6.2 Confirmatory testing

The forensic toxicologist is usually confronted with the hard mission of screening a given sample for the “unknown”. The toxicology laboratory consequently must be equipped with state-of-the-art instruments, capable enough to perform a wide range of toxicological tests with high specificity. This procedure is usually referred to as “systematic toxicological analysis” (STA), or “general unknown screening”.

All chemical substances exposed to screening procedures, must be firstly separated from the liquidified biological matrix. The simplest sample preparation method is to use a water miscible solvent, as acetonitrile or acetone. Such solvents will be added to the biological fluid to precipitate protein and other unwanted constituents. A filtration or centrifugation step follows before the extraction processes that end up with a more concentrated extract than the original sample, followed by the final confirmatory analytical step.

Confirmation testing is performed by detector as mass spectrometry, coupled either to Chromatography technique that provides a chemical separation of analytes in a gaseous (GC) or liquid (LC) system namely; gas chromatography or liquid chromatography. The selected detector should be appropriate to the analytes among other factors. The testing occurs on a fresh aliquot from the original sample, to exclude likelihood of a possible erroneously mix up with the initial screening aliquot [11].

For each drug class to be screened, there is a group of specific confirmatory tests. Such analytical confirmatory testing result is conclusive, and indisputable, when the testing process is performed correctly. Such an assurance is partly based on the fact that the confirmed result was reached based on multiple parameters, e.g.; retention times, parent and daughter ions ratios. If confirmatory testing procedure is performed correctly and properly maintained through applying proficiency testing with similar laboratories, the confirmation test is considered to be definitive and undisputable [9].

7. Result reporting

Reporting of the results is done following a second review of all results by another laboratory personnel who was not a part of the testing process. On finding them acceptable, all results will be certified and released either to the medical review officer or to the requesting entity [1, 2, 3].

A medical review officer is usually a physician acting as an intermediary between the Toxicology laboratory and the requestor or client who ordered for the test. The medical review officer should be well trained to communicate with the client, donor, and legal representative and/or forensic pathologist to help interpreting the testing results. They are responsible to deal with a donor whose samples proved to be positive, and determine if the detected drug was taken complying with a physician’s instructions or were recreationally abused [5, 6, 7].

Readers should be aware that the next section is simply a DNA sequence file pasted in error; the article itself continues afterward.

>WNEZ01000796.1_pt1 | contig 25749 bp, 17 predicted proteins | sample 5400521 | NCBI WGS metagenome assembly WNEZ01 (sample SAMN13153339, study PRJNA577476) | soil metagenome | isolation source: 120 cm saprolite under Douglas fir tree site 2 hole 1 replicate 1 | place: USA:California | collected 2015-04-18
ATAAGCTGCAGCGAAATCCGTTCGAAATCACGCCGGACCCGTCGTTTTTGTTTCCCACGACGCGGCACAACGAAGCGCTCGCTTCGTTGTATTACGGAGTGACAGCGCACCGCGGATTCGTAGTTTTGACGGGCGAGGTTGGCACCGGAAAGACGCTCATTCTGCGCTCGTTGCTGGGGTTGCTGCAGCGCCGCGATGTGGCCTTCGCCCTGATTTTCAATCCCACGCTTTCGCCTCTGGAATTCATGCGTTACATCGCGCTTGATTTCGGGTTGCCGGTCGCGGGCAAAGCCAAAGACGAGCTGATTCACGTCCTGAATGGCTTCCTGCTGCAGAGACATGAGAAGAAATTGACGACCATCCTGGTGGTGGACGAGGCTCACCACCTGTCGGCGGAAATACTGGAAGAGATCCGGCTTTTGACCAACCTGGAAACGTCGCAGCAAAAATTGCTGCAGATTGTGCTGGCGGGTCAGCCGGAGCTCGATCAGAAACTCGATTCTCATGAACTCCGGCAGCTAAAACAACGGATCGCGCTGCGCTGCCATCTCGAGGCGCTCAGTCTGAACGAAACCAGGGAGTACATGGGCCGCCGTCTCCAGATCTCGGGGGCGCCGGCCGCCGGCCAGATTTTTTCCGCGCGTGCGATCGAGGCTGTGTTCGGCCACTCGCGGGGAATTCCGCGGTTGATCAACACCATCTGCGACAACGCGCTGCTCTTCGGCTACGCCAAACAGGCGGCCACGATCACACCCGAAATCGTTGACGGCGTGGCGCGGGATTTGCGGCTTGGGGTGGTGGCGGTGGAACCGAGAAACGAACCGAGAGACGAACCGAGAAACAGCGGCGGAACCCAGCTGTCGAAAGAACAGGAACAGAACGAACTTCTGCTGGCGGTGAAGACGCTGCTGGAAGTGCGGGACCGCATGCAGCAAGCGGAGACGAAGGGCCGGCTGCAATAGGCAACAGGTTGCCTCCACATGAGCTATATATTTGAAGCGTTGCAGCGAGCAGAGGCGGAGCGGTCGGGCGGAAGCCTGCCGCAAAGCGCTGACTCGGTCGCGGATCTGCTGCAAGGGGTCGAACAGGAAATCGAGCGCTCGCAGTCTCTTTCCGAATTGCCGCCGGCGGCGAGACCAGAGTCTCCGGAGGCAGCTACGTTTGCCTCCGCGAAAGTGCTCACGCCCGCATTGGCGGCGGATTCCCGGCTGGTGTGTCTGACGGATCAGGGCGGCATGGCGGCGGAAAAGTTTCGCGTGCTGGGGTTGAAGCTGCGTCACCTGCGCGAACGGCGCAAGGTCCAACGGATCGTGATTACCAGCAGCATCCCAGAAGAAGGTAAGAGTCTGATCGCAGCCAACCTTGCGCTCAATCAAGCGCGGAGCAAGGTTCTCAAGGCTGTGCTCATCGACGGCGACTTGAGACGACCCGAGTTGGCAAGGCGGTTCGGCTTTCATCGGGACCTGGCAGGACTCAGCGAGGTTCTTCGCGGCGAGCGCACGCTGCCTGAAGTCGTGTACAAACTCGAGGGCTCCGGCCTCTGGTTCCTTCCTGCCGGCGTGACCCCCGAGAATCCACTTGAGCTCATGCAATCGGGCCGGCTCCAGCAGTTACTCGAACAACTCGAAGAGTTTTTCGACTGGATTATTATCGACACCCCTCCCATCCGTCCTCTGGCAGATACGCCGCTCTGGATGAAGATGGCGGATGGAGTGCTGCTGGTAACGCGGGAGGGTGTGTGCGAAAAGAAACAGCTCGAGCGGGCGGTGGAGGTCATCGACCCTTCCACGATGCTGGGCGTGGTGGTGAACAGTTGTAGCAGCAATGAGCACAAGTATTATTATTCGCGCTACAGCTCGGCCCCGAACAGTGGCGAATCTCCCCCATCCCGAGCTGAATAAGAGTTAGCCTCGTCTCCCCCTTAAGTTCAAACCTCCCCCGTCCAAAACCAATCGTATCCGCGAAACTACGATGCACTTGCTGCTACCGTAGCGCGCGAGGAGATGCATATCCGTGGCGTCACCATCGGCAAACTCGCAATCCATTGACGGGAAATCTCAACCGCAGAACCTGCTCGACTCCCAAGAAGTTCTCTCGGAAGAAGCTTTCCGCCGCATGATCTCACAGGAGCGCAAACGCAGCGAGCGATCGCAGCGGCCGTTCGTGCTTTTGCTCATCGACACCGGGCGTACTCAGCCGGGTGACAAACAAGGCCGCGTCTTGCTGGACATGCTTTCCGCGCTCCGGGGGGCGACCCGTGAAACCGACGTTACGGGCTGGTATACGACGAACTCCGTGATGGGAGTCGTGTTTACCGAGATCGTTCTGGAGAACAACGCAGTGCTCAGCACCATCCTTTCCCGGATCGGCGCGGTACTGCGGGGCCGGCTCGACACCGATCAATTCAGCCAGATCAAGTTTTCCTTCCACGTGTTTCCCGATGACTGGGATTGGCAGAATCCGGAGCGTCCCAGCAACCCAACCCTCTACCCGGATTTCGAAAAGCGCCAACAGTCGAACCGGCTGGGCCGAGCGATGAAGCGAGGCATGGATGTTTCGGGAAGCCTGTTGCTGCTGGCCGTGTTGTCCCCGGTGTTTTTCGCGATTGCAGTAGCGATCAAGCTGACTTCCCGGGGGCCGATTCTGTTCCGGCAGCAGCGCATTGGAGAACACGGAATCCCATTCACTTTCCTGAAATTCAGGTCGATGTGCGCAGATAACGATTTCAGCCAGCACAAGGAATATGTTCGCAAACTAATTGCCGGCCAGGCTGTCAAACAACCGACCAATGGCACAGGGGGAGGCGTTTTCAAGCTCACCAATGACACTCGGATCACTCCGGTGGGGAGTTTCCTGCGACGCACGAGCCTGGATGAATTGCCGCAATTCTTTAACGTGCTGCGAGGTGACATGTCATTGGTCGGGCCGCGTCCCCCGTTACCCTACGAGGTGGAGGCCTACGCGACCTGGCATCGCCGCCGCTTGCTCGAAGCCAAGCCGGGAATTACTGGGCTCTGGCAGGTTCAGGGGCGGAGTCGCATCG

Following the release of a final report, it might turn out to be essential to correct an error that might be typographical or otherwise. A corrected report should be issued in this occasion comprising the same demographic data as in the original report(s) and be well labeled as a corrected report replacing the original faulty one.

Forwarding samples to another laboratory for analysis or result evaluation, should be well recorded and referred to on the final report/statement demonstrating this fact. Results of referred laboratory tests may be integrated into the original laboratory’s final report/statement, but the name of the laboratory that truly carried out the test should be clearly stated [1, 2, 3, 4].

8. Accreditation

Forensic toxicology laboratory accreditation is an important recommendation to standardize the results. Proficiency testing and comparing results to certified regional laboratories is an initial step during the journey to laboratory accreditation [3, 5, 6, 7, 8].

Conflict of interest

No conflict or competing of interests to declare.

Thanks

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Acronyms and abbreviations

GC

gas chromatography

FPIA

fluorescence polarization immunoassay

LC

liquid chromatography

RIA

radioimmunoassay

SOPs

standard operating procedures

STA

systematic toxicological analysis

© 2019 The Author(s). Licensee IntechOpen. This chapter is distributed under the terms of the Creative Commons Attribution 3.0 License, which permits unrestricted use, distribution, and reproduction in any medium, provided the original work is properly cited.

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Sahar Y. Issa (June 19th 2019). Forensic Toxicology, Poisoning in the Modern World - New Tricks for an Old Dog?, Ozgur Karcioglu and Banu Arslan, IntechOpen, DOI: 10.5772/intechopen.82869. Available from: